It is understood that the virus originated in a wet market in Wuhan - where live animals are sold and slaughtered alongside dead ones - in December 2019. Since then it has spread globally, with the death toll hitting more than 43,000 at the time of writing.
That particular market was shut down by authorities, who said they would strictly supervise wet markets after the pandemic ended and normal life resumed, reports say. But some outlets say a number of these markets are still selling live animals.
'An animal welfare nightmare'
The Humane Society's president - Kitty Block - wrote about a wet market earlier this year, saying vendors were selling 'live cats and dogs, turtles, snakes, rats, hedgehogs and marmots', and 'menus and signboards posted online also listed foxes, wolf cubs, monkeys and masked palm civets, among other animals'.
She added: "These wildlife markets are filthy, crowded places where animals are displayed alive in small cages. Once purchased, they are often slaughtered on site, creating not just a human health hazard but also an animal welfare nightmare."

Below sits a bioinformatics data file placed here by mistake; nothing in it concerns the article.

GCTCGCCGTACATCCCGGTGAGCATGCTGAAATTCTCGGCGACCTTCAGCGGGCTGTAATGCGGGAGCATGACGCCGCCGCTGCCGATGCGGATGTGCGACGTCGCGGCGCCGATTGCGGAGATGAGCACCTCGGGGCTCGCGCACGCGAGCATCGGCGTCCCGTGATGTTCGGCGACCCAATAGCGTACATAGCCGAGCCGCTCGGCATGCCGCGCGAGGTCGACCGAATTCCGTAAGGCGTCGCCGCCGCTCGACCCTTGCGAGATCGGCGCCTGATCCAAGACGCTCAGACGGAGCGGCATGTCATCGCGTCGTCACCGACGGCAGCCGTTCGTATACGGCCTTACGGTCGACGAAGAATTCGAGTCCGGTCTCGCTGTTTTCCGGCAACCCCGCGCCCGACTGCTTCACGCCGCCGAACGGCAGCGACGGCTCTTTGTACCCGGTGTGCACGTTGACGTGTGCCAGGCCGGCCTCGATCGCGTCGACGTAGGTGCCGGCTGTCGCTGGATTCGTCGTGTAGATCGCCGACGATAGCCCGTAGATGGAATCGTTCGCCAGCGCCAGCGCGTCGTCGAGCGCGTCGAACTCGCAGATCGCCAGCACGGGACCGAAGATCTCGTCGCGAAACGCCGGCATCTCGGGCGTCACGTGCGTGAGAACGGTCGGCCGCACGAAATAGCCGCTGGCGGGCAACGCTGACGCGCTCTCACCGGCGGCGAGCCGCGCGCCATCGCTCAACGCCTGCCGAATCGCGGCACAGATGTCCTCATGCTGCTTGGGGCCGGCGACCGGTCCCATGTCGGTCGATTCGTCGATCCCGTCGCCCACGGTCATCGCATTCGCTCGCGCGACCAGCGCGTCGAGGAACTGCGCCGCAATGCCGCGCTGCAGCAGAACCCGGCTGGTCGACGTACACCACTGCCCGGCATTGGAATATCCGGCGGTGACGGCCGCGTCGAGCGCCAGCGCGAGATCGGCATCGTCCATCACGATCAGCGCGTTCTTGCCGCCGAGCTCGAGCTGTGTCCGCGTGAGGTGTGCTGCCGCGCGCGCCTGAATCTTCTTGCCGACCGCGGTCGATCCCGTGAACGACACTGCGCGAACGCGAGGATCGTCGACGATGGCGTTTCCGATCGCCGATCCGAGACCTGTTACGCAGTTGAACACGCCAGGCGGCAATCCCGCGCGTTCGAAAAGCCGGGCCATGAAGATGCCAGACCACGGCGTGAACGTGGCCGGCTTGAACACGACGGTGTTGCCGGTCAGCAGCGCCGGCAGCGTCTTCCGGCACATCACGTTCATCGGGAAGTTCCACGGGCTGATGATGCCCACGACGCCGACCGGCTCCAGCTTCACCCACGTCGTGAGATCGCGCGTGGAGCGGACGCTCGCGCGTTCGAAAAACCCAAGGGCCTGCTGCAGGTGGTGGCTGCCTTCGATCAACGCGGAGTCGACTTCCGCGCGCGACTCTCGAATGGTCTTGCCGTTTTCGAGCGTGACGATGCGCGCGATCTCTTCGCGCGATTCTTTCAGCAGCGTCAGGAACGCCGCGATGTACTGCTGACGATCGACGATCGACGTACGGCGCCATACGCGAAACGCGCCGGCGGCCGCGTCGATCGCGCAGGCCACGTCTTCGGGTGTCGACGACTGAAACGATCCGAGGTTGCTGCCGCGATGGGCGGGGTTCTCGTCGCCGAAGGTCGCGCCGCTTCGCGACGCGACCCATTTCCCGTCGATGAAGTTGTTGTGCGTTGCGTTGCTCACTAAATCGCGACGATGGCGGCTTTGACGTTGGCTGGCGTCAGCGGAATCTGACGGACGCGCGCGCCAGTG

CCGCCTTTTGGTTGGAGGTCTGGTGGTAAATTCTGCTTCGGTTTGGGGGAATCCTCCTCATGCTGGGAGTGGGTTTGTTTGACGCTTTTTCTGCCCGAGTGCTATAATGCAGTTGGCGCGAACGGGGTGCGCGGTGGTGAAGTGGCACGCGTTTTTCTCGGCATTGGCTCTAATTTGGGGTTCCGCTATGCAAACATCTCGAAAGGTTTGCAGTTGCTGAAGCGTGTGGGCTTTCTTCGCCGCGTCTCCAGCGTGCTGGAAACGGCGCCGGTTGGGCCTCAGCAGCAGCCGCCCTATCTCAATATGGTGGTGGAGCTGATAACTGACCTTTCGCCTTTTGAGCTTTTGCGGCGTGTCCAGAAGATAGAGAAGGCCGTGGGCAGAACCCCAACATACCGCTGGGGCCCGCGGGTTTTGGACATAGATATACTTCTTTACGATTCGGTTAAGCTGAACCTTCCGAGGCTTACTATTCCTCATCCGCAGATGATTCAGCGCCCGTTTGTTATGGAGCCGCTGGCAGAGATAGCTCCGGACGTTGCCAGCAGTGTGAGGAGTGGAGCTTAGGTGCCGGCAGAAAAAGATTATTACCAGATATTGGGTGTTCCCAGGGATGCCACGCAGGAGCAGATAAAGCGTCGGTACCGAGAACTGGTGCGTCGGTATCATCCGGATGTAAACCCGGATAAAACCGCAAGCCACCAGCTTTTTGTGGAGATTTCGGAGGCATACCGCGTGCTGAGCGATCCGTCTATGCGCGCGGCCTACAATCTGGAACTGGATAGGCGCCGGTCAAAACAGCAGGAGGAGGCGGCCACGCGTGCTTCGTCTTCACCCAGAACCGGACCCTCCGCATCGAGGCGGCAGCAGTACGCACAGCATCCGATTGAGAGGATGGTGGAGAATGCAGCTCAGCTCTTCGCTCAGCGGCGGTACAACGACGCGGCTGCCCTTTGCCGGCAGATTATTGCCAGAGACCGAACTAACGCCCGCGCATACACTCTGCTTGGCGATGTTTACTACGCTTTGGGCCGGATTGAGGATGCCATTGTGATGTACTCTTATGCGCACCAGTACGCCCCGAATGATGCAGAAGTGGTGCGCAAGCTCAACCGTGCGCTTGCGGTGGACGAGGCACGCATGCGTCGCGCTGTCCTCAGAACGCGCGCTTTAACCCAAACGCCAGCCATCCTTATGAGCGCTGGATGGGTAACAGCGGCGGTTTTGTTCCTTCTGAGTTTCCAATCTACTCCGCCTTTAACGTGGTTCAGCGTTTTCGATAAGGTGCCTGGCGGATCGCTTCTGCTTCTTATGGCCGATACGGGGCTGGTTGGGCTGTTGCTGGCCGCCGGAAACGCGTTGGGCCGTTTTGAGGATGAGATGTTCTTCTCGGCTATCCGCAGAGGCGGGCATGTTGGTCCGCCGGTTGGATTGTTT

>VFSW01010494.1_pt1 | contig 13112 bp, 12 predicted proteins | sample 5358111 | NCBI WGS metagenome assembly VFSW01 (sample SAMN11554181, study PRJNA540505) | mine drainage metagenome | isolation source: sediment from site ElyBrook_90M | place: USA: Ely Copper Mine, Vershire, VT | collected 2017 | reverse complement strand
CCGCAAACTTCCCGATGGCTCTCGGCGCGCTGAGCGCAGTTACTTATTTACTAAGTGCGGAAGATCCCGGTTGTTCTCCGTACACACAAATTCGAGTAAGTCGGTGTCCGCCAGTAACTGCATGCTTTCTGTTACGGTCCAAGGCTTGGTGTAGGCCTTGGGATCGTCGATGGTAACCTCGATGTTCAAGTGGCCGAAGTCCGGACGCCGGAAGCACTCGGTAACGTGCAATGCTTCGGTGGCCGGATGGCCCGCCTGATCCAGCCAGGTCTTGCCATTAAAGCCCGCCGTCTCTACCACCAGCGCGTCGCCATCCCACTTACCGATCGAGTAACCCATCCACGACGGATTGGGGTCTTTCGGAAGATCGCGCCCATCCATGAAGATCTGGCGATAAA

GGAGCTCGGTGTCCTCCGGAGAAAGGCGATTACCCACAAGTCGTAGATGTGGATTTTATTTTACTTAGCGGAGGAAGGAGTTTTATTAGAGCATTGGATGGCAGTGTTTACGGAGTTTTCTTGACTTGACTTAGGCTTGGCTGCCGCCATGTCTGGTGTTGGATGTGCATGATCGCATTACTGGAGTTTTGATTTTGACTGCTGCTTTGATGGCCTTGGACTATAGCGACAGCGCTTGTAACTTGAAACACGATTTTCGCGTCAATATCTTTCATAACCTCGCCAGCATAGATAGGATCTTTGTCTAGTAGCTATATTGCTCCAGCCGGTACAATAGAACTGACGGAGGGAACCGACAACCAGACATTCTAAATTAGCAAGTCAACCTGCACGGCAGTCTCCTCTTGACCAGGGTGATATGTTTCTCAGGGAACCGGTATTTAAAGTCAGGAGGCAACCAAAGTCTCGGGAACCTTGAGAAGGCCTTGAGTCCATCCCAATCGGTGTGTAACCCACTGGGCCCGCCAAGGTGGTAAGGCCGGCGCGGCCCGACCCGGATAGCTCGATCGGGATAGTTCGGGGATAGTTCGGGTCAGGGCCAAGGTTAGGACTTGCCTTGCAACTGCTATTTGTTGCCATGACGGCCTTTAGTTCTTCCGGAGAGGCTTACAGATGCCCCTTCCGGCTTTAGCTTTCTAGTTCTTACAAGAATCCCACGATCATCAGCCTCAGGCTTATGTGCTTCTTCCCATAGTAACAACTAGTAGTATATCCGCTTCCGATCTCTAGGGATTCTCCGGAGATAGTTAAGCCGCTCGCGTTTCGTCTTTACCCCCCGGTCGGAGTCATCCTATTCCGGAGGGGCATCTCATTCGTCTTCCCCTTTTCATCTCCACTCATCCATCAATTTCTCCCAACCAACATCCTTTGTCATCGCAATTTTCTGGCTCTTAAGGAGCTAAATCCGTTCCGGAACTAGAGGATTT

In light of the coronavirus pandemic, the World Health Organisation (WHO) is being urged to ban live animal markets - not just in China, but around the world.
Animal rights charity PETA wants to see these markets shut - both in a bid to protect human health and prevent animal suffering, and has launched a petition urging the WHO to close them down.
The charity describes wet markets as 'a market that sells live and dead animals - often of a variety of species - for human consumption, like those that exist in New York'.
It adds: "Such markets, where stressed, injured, and sick animals are commonly caged in public areas, are perfect breeding grounds for diseases.
Wet markets around the world
PETA says that while the Wuhan market where the coronavirus is thought to have first infected humans has closed, and the country has banned the consumption and farming of 'wild' animals, this does not go far enough, as 'diseases don't just affect animals humans have labeled as wild'.
It adds: "Many wet markets continue to operate throughout Asia, Africa, Europe, and the U.S. There are more than 80 live-animal markets and slaughterhouses in New York City alone.
"Just as we don't want to be infected with or die from COVID-19, other animals don't want to suffer or be killed for food...No matter what species they are peddling, live-animal meat markets will continue to put the human population at risk as well as sentencing countless animals to a miserable death."